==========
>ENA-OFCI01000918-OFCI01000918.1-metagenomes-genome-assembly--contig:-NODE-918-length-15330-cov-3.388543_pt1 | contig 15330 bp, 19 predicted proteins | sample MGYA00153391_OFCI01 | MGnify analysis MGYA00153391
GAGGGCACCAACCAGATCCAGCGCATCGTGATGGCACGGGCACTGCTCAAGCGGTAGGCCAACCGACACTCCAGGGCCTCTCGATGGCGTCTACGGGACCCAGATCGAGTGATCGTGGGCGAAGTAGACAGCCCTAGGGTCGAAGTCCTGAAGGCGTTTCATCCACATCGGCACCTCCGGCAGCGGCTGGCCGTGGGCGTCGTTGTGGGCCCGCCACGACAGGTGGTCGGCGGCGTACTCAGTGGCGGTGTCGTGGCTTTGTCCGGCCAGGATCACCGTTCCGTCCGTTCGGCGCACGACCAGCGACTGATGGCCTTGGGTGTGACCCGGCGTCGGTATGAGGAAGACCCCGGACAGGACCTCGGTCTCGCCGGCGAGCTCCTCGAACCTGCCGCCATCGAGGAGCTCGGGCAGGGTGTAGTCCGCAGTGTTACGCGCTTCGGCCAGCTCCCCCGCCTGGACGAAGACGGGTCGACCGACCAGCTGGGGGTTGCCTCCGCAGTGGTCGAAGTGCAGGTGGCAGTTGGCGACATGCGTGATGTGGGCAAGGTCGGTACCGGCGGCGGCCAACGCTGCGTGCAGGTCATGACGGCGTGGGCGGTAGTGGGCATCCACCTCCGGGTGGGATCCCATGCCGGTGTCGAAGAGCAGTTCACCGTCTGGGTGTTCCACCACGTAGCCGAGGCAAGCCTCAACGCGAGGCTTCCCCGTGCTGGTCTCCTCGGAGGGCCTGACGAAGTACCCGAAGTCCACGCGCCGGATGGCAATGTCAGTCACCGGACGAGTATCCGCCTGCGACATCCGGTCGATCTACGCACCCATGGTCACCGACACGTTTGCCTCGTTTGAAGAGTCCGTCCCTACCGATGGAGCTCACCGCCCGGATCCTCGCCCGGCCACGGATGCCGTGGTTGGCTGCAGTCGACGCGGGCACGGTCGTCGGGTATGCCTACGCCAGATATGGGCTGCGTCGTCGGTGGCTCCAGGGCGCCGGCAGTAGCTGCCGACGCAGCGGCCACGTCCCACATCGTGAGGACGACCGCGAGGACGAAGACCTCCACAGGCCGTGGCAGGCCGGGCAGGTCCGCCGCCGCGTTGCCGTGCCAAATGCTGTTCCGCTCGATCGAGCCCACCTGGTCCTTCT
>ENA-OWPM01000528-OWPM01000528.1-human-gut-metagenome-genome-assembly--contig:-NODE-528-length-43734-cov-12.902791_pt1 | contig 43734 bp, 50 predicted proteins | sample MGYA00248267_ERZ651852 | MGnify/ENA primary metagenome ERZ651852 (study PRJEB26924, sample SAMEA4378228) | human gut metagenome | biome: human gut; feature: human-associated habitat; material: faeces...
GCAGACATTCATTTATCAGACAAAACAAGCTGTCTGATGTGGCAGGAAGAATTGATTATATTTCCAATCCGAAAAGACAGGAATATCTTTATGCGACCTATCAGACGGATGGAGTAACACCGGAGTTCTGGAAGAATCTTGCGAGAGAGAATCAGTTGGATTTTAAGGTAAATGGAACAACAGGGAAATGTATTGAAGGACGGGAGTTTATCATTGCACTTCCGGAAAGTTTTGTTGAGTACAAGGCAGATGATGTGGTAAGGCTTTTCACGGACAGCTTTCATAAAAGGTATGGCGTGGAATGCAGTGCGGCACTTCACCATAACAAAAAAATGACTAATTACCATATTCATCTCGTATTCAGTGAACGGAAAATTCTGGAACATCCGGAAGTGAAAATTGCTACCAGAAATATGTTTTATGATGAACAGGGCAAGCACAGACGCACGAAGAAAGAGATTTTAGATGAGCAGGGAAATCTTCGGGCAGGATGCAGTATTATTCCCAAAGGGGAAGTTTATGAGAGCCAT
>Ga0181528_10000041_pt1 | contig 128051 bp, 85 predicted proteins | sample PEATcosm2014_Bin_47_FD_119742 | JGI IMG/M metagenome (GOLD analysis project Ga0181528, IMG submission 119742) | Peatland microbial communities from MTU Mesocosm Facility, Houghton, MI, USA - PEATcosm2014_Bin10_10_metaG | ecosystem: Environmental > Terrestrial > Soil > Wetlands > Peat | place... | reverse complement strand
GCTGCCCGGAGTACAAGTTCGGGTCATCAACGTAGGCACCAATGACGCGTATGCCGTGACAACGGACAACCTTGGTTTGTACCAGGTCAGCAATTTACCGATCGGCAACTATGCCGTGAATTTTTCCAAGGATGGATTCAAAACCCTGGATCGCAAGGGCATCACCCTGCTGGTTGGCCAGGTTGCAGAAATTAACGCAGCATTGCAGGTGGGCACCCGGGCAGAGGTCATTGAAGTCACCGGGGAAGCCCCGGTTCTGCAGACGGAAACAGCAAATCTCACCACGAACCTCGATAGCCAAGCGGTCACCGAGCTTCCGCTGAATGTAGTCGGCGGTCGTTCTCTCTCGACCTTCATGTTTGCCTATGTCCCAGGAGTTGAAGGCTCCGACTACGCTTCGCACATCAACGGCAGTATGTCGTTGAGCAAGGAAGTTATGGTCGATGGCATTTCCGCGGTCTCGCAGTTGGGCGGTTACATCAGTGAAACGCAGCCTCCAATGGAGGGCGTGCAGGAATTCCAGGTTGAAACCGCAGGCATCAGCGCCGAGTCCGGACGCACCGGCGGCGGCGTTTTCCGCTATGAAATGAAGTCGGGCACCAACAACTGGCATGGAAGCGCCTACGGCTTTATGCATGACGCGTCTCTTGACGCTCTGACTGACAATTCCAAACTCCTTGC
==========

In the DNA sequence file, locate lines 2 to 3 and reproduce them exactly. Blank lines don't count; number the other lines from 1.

GAGGGCACCAACCAGATCCAGCGCATCGTGATGGCACGGGCACTGCTCAAGCGGTAGGCCAACCGACACTCCAGGGCCTCTCGATGGCGTCTACGGGACCCAGATCGAGTGATCGTGGGCGAAGTAGACAGCCCTAGGGTCGAAGTCCTGAAGGCGTTTCATCCACATCGGCACCTCCGGCAGCGGCTGGCCGTGGGCGTCGTTGTGGGCCCGCCACGACAGGTGGTCGGCGGCGTACTCAGTGGCGGTGTCGTGGCTTTGTCCGGCCAGGATCACCGTTCCGTCCGTTCGGCGCACGACCAGCGACTGATGGCCTTGGGTGTGACCCGGCGTCGGTATGAGGAAGACCCCGGACAGGACCTCGGTCTCGCCGGCGAGCTCCTCGAACCTGCCGCCATCGAGGAGCTCGGGCAGGGTGTAGTCCGCAGTGTTACGCGCTTCGGCCAGCTCCCCCGCCTGGACGAAGACGGGTCGACCGACCAGCTGGGGGTTGCCTCCGCAGTGGTCGAAGTGCAGGTGGCAGTTGGCGACATGCGTGATGTGGGCAAGGTCGGTACCGGCGGCGGCCAACGCTGCGTGCAGGTCATGACGGCGTGGGCGGTAGTGGGCATCCACCTCCGGGTGGGATCCCATGCCGGTGTCGAAGAGCAGTTCACCGTCTGGGTGTTCCACCACGTAGCCGAGGCAAGCCTCAACGCGAGGCTTCCCCGTGCTGGTCTCCTCGGAGGGCCTGACGAAGTACCCGAAGTCCACGCGCCGGATGGCAATGTCAGTCACCGGACGAGTATCCGCCTGCGACATCCGGTCGATCTACGCACCCATGGTCACCGACACGTTTGCCTCGTTTGAAGAGTCCGTCCCTACCGATGGAGCTCACCGCCCGGATCCTCGCCCGGCCACGGATGCCGTGGTTGGCTGCAGTCGACGCGGGCACGGTCGTCGGGTATGCCTACGCCAGATATGGGCTGCGTCGTCGGTGGCTCCAGGGCGCCGGCAGTAGCTGCCGACGCAGCGGCCACGTCCCACATCGTGAGGACGACCGCGAGGACGAAGACCTCCACAGGCCGTGGCAGGCCGGGCAGGTCCGCCGCCGCGTTGCCGTGCCAAATGCTGTTCCGCTCGATCGAGCCCACCTGGTCCTTCT
>ENA-OWPM01000528-OWPM01000528.1-human-gut-metagenome-genome-assembly--contig:-NODE-528-length-43734-cov-12.902791_pt1 | contig 43734 bp, 50 predicted proteins | sample MGYA00248267_ERZ651852 | MGnify/ENA primary metagenome ERZ651852 (study PRJEB26924, sample SAMEA4378228) | human gut metagenome | biome: human gut; feature: human-associated habitat; material: faeces...